The government has taken several strong initiatives to improve and overhaul the existing system of education. It has taken prudent step towards streamlining the education sector at the national level. Education sector reform Action Plan 2001-2005 is one of the examples of this multi-pronged strategy which envisage in it the devolution of responsibility of the delivery of the education to local governments along with improving the overall literacy, enrollment and access to education. Also, the National Education Policy 1998-2010 is currently under review to include to participation of all the stakeholders and ensuring ownership of the policy by federating units and other stakeholders. A National Education Assessment System (NEAS) is one of the key programs meant to improve the quality of education at the elementary level. For the first time in the history of Pakistan , an Education Census was carried out in 2005 with a view to providing more comprehensive information regarding the status of education in Pakistan to facilitate policy makers for making informed decisions. Since this is the first time that any such Census has been conducted, the results are not necessarily comparable with the data collected through the administrative set up. However, where possible necessary comparisons have been made with National Education Census (NEC).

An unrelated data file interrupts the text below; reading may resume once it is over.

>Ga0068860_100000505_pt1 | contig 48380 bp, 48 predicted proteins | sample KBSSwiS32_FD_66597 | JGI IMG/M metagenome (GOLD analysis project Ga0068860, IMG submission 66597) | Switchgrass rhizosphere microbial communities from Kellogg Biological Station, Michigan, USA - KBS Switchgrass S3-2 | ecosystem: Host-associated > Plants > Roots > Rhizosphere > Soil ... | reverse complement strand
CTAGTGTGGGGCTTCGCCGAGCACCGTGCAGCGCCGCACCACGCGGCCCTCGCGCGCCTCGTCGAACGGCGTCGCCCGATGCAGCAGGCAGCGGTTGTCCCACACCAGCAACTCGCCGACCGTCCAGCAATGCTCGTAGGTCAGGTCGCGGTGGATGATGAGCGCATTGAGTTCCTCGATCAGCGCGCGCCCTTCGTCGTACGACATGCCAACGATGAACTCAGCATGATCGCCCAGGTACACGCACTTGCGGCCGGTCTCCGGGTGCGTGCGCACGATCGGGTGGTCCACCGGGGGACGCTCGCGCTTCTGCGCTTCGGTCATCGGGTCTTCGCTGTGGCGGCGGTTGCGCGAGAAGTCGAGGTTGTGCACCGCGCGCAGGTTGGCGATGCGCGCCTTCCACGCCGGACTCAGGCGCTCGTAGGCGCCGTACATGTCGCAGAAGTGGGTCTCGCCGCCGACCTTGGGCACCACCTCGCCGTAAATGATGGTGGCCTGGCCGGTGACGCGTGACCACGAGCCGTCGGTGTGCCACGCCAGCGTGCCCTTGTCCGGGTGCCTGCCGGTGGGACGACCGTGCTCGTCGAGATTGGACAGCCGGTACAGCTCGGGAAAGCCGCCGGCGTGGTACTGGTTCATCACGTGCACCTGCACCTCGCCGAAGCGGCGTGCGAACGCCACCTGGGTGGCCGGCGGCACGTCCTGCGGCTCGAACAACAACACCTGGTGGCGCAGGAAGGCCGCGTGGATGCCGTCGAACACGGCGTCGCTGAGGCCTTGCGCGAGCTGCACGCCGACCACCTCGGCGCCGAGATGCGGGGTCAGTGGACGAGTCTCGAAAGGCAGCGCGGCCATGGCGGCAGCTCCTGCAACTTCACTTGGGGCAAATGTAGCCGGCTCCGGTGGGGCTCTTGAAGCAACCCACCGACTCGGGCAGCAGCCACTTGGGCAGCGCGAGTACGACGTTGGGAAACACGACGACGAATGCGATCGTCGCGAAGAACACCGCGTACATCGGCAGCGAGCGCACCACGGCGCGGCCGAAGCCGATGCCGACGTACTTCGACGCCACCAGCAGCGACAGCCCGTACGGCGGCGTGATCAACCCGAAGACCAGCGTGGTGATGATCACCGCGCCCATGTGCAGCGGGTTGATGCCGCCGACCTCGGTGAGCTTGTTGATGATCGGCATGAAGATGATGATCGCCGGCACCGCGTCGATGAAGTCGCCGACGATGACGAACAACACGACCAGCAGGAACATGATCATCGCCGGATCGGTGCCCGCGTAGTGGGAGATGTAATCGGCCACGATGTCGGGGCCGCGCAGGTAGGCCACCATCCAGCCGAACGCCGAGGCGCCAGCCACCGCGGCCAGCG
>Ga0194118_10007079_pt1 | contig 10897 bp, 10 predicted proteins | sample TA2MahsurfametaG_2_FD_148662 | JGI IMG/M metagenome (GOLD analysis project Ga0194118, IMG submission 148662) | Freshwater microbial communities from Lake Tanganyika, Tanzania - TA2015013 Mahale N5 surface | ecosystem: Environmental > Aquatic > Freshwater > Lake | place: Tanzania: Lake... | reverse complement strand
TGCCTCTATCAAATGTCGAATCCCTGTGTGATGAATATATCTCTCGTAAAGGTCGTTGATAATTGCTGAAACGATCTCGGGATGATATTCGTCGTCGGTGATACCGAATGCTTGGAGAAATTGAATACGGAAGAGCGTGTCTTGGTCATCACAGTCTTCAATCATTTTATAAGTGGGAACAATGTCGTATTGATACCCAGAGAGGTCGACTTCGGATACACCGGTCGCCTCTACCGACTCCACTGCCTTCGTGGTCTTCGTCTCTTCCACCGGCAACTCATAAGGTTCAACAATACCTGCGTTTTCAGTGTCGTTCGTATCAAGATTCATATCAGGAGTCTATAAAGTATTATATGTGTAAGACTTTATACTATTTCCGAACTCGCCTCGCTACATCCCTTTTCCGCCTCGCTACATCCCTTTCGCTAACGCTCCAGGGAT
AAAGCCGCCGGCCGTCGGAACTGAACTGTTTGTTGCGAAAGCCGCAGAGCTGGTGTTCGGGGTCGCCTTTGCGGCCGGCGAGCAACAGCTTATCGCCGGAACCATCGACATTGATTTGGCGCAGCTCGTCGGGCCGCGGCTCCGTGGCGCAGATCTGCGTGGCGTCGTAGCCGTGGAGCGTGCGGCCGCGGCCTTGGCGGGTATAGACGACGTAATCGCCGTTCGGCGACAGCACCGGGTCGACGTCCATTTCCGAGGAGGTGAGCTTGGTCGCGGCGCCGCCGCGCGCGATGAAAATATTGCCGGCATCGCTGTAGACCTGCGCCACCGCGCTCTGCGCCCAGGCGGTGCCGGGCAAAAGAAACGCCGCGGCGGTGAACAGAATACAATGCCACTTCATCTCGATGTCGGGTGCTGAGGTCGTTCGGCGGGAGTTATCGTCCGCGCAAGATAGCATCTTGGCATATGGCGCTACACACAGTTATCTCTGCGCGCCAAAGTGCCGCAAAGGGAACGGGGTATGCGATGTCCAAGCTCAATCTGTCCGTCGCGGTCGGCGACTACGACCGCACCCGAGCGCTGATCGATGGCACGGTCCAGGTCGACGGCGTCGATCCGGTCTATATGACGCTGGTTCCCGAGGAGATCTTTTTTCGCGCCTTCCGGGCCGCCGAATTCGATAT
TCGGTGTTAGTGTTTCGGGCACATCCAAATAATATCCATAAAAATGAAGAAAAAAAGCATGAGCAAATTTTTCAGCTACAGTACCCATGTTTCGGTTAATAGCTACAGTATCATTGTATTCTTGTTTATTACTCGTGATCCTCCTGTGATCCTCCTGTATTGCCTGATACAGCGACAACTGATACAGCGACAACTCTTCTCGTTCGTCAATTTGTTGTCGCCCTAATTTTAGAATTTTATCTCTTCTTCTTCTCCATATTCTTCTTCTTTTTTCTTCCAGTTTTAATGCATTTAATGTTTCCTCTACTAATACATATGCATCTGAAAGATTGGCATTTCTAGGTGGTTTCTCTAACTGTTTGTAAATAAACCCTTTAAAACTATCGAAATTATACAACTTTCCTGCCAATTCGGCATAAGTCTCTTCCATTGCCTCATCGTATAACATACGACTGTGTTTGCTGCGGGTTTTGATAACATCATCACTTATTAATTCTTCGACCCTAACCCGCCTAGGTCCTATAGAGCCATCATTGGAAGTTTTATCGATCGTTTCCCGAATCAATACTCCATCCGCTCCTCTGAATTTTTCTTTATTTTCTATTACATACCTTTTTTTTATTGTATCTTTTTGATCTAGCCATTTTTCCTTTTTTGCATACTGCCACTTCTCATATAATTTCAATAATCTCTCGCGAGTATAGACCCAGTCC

According to the Education Census 2005, there are currently 227791 institutions in the country. The over all enrolment is recorded at 33.38 millions with teaching staff of 1.357 million. Out of the total institutions 151,744 (67 percent) are in public sector catering to 22 million (64 percent) of enrolled students and 0.723 million (53 percent) of the teaching staff. In case of private sector, there are 76047 institutions (33 percent) catering to 12 million student and 0.632 (47 percent) of the teaching staff. According to the data , 167446 (74 percent) of the total institutions are located in the rural areas while only 60345 (26 percent) are located in the urban areas. Out of the total institutions in the rural area, 132008 (79 percent) are public institutions while only 35458 (21 percent) are private. In case of urban areas, this trend has reversed as 40609 (67 percent) of the institutions are private while only 19736 (33 percent) are public. Currently there are 122349 (53 percent) primary, 38449 (17 percent) middle and 25090 (11 percent) secondary schools in the country. There are 86 percent primary schools in the public sector and 14 percent in the private sector. There are 51 percent higher secondary schools in the public sector whereas 49 percent are in the private sector. Around 70 percent of total vocational/polytechnics are found to be in the private sector. In case of degree colleges, 68 percent are public and 32 percent are private. Of the total students enrolled, 37 percent are in the primary level, 20 percent in the middle while 28 percent in the secondary level. The overall teacher to student ratio at the primary level 1: 31, 1: 21 at the middle level and 1:23 at the secondary level in the country but it may vary by urban/ rural and public/private scenario. At the primary level in rural areas for example, there are 34 students per teacher while in urban areas the ratio is 1: 24. Total number of general universities is 49 of which, 13 are located in the rural areas while 36 are located in the urban areas. Provision of university level education is still dominated by the public sector as out of the total 31 are public while only 18 are private universities. There are two types of religious schools called Mosques schools and Deeni Madaris that are operating within the education sector. There are 12153 Deeni Madaris in the country. Around 55 percent are located in the rural areas and around 97 are privately managed. The total enrollment in these Madaris is 1549242 which is only 4.6 percent of the overall enrollment. Around 65 percent of these institutions are located in the province of Punjab and K.P.K. Total number of primary school teachers is 399517 out of which 78 percent are serving in the public sector whereas 22 percent in the private sector. Similarly, out of the total secondary school teacher